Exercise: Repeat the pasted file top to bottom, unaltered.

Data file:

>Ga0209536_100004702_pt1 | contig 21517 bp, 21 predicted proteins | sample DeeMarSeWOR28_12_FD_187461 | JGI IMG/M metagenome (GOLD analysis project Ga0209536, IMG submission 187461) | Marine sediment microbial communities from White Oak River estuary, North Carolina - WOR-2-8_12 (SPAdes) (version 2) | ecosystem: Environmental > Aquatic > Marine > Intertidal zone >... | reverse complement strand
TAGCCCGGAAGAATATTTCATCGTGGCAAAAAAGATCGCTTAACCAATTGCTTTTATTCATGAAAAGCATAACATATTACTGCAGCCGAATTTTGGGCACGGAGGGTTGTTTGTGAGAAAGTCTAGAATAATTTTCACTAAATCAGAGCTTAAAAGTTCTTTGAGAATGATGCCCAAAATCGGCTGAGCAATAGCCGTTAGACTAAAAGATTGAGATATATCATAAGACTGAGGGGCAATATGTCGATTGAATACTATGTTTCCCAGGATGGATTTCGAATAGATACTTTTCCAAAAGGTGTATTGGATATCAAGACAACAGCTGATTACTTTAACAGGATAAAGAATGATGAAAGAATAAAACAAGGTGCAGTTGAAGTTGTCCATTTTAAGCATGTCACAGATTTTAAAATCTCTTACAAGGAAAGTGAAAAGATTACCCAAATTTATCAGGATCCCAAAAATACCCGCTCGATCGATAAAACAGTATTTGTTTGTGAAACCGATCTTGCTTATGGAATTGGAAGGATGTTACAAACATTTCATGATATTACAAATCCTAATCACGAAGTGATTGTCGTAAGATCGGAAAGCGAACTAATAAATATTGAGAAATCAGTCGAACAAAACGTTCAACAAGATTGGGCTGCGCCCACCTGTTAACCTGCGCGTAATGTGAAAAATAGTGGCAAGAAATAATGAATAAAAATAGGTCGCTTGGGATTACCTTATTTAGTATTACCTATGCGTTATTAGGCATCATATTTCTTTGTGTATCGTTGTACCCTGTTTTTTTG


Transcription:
>Ga0209536_100004702_pt1 | contig 21517 bp, 21 predicted proteins | sample DeeMarSeWOR28_12_FD_187461 | JGI IMG/M metagenome (GOLD analysis project Ga0209536, IMG submission 187461) | Marine sediment microbial communities from White Oak River estuary, North Carolina - WOR-2-8_12 (SPAdes) (version 2) | ecosystem: Environmental > Aquatic > Marine > Intertidal zone >... | reverse complement strand
TAGCCCGGAAGAATATTTCATCGTGGCAAAAAAGATCGCTTAACCAATTGCTTTTATTCATGAAAAGCATAACATATTACTGCAGCCGAATTTTGGGCACGGAGGGTTGTTTGTGAGAAAGTCTAGAATAATTTTCACTAAATCAGAGCTTAAAAGTTCTTTGAGAATGATGCCCAAAATCGGCTGAGCAATAGCCGTTAGACTAAAAGATTGAGATATATCATAAGACTGAGGGGCAATATGTCGATTGAATACTATGTTTCCCAGGATGGATTTCGAATAGATACTTTTCCAAAAGGTGTATTGGATATCAAGACAACAGCTGATTACTTTAACAGGATAAAGAATGATGAAAGAATAAAACAAGGTGCAGTTGAAGTTGTCCATTTTAAGCATGTCACAGATTTTAAAATCTCTTACAAGGAAAGTGAAAAGATTACCCAAATTTATCAGGATCCCAAAAATACCCGCTCGATCGATAAAACAGTATTTGTTTGTGAAACCGATCTTGCTTATGGAATTGGAAGGATGTTACAAACATTTCATGATATTACAAATCCTAATCACGAAGTGATTGTCGTAAGATCGGAAAGCGAACTAATAAATATTGAGAAATCAGTCGAACAAAACGTTCAACAAGATTGGGCTGCGCCCACCTGTTAACCTGCGCGTAATGTGAAAAATAGTGGCAAGAAATAATGAATAAAAATAGGTCGCTTGGGATTACCTTATTTAGTATTACCTATGCGTTATTAGGCATCATATTTCTTTGTGTATCGTTGTACCCTGTTTTTTTG